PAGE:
5 Principles to Remember when Designing a Responsive Ecommerce Site
Having great web design has never been more important than now. If you want to make a good impression, solidify your brand, and better communicate your message, then using modern, responsive web design is the way to go. And though there are pros and cons to using a responsive site design, it’d be foolish to ignore the trend—and with the advent of mobile devices, you can’t afford to NOT adapt. Not adapting to the current design culture is as hopeless as swimming against a riptide.
This post isn’t about WHY you should have a responsive web design, but more on how to make your site more user-friendly so that can get you more sales and happier customers.
Never underestimate the importance of making a good impression. Know this: when someone first comes to your site, they will often judge a book by its cover. If they see a cluttered, messy, outdated design, with poorly placed images, sloppy typography, and complicated navigation, you can bet that they will bounce right off your site (unless they are especially interested in what you have to offer). A modern design that is attractive and eye-pleasing, while also being simple to use, will be a winner for your business.
Let’s look at the 5 principles we need to be thinking about when designing an Ecommerce site.
The content needs to be readable across all devices. The web is mostly textual, meaning that the communication between you and your site visitor will be articulated through your text/content. But that’s just the practicality of it. Within the style of the typography is the actual message you’re trying to convey, the vibe you want to evoke, and the image you’re trying to sell. You need the typography to be clean and modern, while also being large and noticeable enough for the average visitor to read across all devices.
For example, look at the design for Cotton Bureau, an E-commerce retailer that sells clothing. Their typography is large, clean and simple, and it also manages to illustrate their brand image.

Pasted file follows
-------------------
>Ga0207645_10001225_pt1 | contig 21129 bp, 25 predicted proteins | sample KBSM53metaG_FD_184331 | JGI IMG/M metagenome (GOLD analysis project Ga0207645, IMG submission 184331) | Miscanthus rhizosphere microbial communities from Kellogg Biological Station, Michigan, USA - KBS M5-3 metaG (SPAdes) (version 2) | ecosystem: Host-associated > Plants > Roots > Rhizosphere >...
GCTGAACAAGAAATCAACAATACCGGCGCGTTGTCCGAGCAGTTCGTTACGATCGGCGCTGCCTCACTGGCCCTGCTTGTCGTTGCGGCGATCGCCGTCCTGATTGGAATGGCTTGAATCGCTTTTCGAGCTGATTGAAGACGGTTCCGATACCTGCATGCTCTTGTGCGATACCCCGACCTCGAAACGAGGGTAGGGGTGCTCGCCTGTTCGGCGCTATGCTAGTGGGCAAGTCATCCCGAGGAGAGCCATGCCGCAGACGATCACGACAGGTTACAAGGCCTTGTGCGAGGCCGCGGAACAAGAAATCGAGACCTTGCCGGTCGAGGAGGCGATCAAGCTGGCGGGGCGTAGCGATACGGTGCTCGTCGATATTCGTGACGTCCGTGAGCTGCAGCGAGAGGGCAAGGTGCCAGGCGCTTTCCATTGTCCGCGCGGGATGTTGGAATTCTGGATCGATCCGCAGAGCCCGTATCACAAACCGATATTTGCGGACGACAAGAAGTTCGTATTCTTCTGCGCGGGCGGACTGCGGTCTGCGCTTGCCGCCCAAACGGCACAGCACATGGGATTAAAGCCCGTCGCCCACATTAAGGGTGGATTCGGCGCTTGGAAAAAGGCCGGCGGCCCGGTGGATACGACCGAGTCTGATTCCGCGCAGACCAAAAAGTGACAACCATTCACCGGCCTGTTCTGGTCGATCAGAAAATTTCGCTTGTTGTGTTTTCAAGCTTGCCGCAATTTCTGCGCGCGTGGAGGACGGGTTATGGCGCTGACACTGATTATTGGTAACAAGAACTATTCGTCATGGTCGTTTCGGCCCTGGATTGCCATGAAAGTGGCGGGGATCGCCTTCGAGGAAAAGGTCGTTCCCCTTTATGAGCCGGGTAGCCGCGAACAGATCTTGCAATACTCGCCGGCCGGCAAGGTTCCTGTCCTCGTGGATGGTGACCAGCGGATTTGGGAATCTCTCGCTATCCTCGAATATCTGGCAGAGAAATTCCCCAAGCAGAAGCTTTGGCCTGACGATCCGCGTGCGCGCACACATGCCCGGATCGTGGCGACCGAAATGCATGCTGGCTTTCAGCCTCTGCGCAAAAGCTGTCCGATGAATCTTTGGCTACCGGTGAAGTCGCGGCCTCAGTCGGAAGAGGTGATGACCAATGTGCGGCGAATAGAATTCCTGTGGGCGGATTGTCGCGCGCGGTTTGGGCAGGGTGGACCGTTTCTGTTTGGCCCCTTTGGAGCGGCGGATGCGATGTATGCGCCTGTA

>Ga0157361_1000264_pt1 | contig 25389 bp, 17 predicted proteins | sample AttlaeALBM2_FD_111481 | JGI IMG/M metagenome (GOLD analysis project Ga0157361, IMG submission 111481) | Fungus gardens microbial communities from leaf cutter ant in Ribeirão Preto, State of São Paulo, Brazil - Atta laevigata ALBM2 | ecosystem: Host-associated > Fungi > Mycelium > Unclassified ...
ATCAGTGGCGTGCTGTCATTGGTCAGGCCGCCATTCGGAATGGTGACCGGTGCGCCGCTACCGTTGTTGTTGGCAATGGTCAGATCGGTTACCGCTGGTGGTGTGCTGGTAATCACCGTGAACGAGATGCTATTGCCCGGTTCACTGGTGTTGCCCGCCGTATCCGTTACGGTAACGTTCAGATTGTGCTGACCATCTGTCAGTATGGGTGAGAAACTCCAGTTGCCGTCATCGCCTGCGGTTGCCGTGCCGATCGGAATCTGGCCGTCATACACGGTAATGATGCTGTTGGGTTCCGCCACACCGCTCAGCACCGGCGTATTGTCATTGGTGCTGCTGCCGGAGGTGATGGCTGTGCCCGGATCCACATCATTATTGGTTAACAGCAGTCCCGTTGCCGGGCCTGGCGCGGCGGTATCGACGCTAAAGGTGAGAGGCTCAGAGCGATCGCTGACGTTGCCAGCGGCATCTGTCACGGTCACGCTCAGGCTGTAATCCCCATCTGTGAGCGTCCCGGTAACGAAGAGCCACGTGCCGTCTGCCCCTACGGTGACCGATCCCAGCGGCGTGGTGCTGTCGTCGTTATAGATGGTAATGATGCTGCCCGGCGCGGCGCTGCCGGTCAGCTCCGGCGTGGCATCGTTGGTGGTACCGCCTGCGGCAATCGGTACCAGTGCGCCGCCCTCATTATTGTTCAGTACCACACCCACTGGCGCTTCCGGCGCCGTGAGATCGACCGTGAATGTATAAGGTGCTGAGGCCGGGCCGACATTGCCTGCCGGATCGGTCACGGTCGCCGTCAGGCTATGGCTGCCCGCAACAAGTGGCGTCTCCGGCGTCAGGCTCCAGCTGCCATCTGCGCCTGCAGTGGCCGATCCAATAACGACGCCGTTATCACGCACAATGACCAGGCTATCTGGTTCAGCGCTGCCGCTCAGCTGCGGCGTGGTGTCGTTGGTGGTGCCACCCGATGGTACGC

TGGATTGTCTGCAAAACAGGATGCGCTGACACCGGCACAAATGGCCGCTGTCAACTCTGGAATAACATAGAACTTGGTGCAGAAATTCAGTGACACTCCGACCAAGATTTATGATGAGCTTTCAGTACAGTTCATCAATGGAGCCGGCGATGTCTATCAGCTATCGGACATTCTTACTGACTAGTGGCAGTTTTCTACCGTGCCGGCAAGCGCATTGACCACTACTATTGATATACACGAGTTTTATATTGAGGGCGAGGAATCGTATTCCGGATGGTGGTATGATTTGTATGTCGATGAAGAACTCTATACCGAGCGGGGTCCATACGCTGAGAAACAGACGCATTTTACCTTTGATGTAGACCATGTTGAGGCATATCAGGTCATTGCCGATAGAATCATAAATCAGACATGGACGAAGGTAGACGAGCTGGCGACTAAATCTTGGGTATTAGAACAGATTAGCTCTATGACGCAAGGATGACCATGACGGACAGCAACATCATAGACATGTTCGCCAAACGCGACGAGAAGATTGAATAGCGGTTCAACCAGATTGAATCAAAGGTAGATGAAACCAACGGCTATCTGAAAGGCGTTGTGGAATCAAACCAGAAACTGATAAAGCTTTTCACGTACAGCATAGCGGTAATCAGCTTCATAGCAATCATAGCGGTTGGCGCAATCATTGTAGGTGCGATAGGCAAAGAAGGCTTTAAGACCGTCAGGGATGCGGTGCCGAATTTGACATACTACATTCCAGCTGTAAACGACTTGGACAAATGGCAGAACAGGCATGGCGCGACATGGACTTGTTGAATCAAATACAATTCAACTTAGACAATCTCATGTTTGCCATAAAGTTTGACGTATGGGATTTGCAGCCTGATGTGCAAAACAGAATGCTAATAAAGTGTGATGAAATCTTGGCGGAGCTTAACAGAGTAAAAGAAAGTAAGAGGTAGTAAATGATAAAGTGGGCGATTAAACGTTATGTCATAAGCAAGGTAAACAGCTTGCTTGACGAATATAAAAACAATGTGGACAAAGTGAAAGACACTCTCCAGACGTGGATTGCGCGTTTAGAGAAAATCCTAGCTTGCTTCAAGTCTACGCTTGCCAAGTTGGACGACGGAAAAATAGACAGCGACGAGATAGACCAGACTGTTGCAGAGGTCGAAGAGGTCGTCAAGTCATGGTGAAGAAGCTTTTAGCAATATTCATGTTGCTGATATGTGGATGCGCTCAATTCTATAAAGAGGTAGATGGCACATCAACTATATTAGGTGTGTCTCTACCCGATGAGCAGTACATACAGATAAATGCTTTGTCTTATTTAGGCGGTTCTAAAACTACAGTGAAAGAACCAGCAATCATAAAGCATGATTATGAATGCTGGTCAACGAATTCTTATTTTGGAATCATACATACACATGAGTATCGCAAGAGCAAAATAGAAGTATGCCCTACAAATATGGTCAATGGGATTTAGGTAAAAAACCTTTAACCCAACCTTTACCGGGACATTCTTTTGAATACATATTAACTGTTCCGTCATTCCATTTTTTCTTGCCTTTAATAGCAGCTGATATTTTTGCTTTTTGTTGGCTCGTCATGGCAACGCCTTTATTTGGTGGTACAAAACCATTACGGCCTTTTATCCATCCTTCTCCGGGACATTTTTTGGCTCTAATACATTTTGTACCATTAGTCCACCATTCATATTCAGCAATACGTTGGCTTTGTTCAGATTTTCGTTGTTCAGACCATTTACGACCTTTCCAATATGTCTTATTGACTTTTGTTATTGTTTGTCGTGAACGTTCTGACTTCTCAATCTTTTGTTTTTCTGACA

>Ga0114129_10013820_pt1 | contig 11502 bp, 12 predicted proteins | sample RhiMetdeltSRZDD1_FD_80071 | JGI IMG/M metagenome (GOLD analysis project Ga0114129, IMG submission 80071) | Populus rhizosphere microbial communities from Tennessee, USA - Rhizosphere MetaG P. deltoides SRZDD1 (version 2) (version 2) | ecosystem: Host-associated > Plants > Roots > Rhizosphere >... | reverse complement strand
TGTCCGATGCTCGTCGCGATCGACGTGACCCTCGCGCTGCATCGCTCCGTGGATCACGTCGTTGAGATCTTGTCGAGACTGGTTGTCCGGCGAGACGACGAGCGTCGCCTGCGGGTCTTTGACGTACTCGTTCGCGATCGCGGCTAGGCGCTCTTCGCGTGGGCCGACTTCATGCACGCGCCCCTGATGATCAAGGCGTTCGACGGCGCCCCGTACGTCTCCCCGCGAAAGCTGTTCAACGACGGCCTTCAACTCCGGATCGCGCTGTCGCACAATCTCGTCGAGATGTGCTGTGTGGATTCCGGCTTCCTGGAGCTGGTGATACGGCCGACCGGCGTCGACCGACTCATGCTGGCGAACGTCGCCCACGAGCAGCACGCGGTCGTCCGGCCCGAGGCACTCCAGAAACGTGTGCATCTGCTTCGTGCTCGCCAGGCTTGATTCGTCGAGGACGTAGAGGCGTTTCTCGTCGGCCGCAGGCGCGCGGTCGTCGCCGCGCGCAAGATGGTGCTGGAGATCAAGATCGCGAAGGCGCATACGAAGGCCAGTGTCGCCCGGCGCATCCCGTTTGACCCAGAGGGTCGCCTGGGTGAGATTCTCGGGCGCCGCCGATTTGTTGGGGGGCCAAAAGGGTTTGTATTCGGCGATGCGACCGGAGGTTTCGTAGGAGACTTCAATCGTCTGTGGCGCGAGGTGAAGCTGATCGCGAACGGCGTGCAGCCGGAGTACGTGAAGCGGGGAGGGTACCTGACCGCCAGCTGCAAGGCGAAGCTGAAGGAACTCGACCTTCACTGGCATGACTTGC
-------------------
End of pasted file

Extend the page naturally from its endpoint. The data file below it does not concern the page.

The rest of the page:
Fluid Grid Layout
Having a fluid, responsive grid system is worthy of a separate blog post, but we can still talk about it briefly here. A great grid structure will allow you to do two things:
- Have as many columns as you want. And better yet, you can place them wherever you want.
- Adjust the width and height to scale. Obviously, the dimensions required for a desktop will be entirely different than an iPhone. With a fluid grid structure, you can make custom adjustments so that your site will condense or expand naturally whether you’re on a mobile device or a desktop computer.
Simply, make it easy for a new site visitor to get around your site. If you’re a retailer that sells all types of clothes, and a potential customer wants to buy socks, you need to make it very easy for him to find the “socks” section of your site. Even if your site has a huge stock of products, the average visitor to your site will still need to go where they need to go, and if they spend too much time searching, they will get frustrated and leave your site.
As an example, look at Currys. Its design isn’t the prettiest, but Currys tremendously compensate for it by having stellar navigation. If you browse the site, you’ll see that they have a huge catalog of products across different markets and industries, but the navigation is so focused and organized that you can find what you need very, very quickly.
Attractive Product Placement
The way you present your product is very important. How you properly display your product is also dependent on what we already discussed: the typography, grid layout, and navigation. But something we haven’t touched on is the image, or how the product actually looks to the prospective buyer. It needs to look appealing.
The aesthetic attributes of the product will mostly depend on what you’re selling, but stick by this principle: The product needs to be photographed or illustrated beautifully.
If a prospect clicked on the checkout button, then you’re almost home, and you definitely don’t want to be stopped by any bumps in the road. Across all devices, the checkout process must be quick and streamlined. If someone is pulling out their credit card to buy your product, then you want to eliminate as many obstacles as possible. Here are a few common mistakes to avoid:
- Making the prospect “create an account” right before the final stages of checkout. Though you should definitely encourage your customers to sign up, don’t do it during the checkout process. It’s generally a pain for the customer.
- Not visually identifying the sensitive fields when a customer fills out his information. If you require the customer to enter his email address, for example, add visual cues to instruct him to do so (like a red star to indicate that he cannot proceed to the next page without entering his email).
- Using ambiguous language. In the checkout process, make your communication as clear and easy-to-understand as possible.
Having a good design isn’t just about the attractiveness of the site, it’s about the functionality, ease-of-use, versatility—the all-around package. The goal is to capture more customers as easily as possible. And if you can accomplish that, then your site design did its job.